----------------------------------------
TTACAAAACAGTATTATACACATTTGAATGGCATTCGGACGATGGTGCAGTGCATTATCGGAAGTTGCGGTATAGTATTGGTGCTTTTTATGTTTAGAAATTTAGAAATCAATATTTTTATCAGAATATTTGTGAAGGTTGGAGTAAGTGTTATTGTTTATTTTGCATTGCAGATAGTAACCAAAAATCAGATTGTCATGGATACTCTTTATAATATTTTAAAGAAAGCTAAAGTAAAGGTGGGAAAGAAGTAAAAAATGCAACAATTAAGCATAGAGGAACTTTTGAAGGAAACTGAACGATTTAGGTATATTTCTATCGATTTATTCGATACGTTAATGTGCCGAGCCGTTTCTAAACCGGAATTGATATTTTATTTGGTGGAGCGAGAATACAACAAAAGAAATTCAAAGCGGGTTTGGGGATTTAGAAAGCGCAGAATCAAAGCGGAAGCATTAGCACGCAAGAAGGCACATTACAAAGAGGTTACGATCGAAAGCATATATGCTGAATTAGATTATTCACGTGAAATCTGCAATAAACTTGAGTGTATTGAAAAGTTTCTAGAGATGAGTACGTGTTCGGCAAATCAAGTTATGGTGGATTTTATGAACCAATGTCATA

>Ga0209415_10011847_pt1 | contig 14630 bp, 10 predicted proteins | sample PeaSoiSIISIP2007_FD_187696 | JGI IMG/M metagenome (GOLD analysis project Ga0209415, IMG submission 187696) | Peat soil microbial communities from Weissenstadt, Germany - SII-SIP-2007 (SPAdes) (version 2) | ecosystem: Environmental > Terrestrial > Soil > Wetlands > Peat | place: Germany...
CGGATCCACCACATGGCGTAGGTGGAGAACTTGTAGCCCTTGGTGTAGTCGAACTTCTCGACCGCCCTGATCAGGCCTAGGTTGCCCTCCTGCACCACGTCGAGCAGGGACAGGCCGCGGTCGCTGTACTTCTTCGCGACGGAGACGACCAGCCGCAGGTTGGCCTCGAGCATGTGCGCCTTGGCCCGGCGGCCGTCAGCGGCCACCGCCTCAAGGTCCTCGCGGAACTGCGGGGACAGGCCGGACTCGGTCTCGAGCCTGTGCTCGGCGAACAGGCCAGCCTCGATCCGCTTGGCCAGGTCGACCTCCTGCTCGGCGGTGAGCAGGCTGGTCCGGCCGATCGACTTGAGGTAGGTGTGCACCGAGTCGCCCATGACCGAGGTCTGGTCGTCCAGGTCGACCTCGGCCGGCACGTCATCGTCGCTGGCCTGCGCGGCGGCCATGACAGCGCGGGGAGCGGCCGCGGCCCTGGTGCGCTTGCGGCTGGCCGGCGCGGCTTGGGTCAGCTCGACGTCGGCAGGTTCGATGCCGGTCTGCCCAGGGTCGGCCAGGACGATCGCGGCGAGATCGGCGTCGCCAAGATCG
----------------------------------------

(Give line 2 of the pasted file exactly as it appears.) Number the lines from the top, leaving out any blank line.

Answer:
>Ga0209415_10011847_pt1 | contig 14630 bp, 10 predicted proteins | sample PeaSoiSIISIP2007_FD_187696 | JGI IMG/M metagenome (GOLD analysis project Ga0209415, IMG submission 187696) | Peat soil microbial communities from Weissenstadt, Germany - SII-SIP-2007 (SPAdes) (version 2) | ecosystem: Environmental > Terrestrial > Soil > Wetlands > Peat | place: Germany...